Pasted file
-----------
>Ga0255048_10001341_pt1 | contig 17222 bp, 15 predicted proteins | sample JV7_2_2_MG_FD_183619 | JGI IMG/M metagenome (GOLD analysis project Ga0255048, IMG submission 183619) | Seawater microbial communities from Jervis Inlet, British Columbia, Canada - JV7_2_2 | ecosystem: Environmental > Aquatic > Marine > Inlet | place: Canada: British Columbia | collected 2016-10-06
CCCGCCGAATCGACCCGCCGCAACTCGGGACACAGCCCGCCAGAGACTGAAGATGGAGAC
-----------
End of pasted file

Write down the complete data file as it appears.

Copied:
>Ga0255048_10001341_pt1 | contig 17222 bp, 15 predicted proteins | sample JV7_2_2_MG_FD_183619 | JGI IMG/M metagenome (GOLD analysis project Ga0255048, IMG submission 183619) | Seawater microbial communities from Jervis Inlet, British Columbia, Canada - JV7_2_2 | ecosystem: Environmental > Aquatic > Marine > Inlet | place: Canada: British Columbia | collected 2016-10-06
CCCGCCGAATCGACCCGCCGCAACTCGGGACACAGCCCGCCAGAGACTGAAGATGGAGAC